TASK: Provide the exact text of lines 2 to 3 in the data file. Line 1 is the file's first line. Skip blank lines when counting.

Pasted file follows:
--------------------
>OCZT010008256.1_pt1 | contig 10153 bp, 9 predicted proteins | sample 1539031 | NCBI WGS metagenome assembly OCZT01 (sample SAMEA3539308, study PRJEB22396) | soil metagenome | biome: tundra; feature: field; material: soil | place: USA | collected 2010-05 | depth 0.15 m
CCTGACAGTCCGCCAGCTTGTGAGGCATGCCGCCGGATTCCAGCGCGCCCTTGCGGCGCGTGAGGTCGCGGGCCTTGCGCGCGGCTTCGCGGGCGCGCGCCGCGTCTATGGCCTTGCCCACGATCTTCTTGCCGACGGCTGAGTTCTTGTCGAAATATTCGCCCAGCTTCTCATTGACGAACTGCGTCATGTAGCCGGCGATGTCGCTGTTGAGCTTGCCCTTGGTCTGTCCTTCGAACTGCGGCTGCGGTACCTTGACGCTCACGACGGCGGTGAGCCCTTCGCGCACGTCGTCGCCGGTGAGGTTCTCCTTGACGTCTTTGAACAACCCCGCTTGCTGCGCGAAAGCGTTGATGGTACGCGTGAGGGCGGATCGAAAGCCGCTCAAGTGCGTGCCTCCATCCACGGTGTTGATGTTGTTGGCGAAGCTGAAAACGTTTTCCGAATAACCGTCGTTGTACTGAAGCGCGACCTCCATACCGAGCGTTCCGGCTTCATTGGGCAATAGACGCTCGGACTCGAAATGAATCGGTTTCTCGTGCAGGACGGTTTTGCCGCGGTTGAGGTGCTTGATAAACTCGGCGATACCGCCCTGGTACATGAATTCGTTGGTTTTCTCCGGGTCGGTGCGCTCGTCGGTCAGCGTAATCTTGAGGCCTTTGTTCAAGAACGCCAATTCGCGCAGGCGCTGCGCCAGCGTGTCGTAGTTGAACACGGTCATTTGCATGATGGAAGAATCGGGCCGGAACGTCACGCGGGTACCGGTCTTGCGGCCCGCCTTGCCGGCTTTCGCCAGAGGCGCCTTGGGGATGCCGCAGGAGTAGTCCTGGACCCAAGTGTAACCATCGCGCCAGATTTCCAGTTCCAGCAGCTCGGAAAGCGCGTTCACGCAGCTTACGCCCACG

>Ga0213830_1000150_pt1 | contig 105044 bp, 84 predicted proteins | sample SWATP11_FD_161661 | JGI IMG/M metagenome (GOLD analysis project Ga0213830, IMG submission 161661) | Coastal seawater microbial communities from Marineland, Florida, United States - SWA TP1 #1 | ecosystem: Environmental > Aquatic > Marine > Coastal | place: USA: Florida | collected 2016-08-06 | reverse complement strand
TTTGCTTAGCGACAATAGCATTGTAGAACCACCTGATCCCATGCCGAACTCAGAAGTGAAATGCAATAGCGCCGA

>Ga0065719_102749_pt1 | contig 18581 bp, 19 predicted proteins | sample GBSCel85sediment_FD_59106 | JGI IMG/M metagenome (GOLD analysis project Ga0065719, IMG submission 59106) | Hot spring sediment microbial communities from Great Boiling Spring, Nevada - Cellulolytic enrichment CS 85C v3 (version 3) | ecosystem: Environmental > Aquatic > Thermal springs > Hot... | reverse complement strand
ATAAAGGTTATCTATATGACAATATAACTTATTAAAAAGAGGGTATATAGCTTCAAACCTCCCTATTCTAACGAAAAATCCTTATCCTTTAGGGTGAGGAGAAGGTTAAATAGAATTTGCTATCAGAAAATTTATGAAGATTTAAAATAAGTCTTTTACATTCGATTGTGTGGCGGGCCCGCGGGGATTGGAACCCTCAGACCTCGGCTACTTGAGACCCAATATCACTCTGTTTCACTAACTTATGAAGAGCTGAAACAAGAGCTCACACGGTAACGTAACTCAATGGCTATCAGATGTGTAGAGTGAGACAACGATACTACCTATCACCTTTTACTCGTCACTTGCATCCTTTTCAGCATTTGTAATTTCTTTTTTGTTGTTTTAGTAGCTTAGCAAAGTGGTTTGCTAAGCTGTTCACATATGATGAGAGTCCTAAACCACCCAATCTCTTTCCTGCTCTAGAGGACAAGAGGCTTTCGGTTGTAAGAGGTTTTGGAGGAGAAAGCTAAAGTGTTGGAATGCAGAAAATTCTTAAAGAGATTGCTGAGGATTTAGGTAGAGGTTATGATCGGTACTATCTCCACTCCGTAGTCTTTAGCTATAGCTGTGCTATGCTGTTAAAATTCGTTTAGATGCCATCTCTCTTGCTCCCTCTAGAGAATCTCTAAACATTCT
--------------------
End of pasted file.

CCTGACAGTCCGCCAGCTTGTGAGGCATGCCGCCGGATTCCAGCGCGCCCTTGCGGCGCGTGAGGTCGCGGGCCTTGCGCGCGGCTTCGCGGGCGCGCGCCGCGTCTATGGCCTTGCCCACGATCTTCTTGCCGACGGCTGAGTTCTTGTCGAAATATTCGCCCAGCTTCTCATTGACGAACTGCGTCATGTAGCCGGCGATGTCGCTGTTGAGCTTGCCCTTGGTCTGTCCTTCGAACTGCGGCTGCGGTACCTTGACGCTCACGACGGCGGTGAGCCCTTCGCGCACGTCGTCGCCGGTGAGGTTCTCCTTGACGTCTTTGAACAACCCCGCTTGCTGCGCGAAAGCGTTGATGGTACGCGTGAGGGCGGATCGAAAGCCGCTCAAGTGCGTGCCTCCATCCACGGTGTTGATGTTGTTGGCGAAGCTGAAAACGTTTTCCGAATAACCGTCGTTGTACTGAAGCGCGACCTCCATACCGAGCGTTCCGGCTTCATTGGGCAATAGACGCTCGGACTCGAAATGAATCGGTTTCTCGTGCAGGACGGTTTTGCCGCGGTTGAGGTGCTTGATAAACTCGGCGATACCGCCCTGGTACATGAATTCGTTGGTTTTCTCCGGGTCGGTGCGCTCGTCGGTCAGCGTAATCTTGAGGCCTTTGTTCAAGAACGCCAATTCGCGCAGGCGCTGCGCCAGCGTGTCGTAGTTGAACACGGTCATTTGCATGATGGAAGAATCGGGCCGGAACGTCACGCGGGTACCGGTCTTGCGGCCCGCCTTGCCGGCTTTCGCCAGAGGCGCCTTGGGGATGCCGCAGGAGTAGTCCTGGACCCAAGTGTAACCATCGCGCCAGATTTCCAGTTCCAGCAGCTCGGAAAGCGCGTTCACGCAGCTTACGCCCACG

>Ga0213830_1000150_pt1 | contig 105044 bp, 84 predicted proteins | sample SWATP11_FD_161661 | JGI IMG/M metagenome (GOLD analysis project Ga0213830, IMG submission 161661) | Coastal seawater microbial communities from Marineland, Florida, United States - SWA TP1 #1 | ecosystem: Environmental > Aquatic > Marine > Coastal | place: USA: Florida | collected 2016-08-06 | reverse complement strand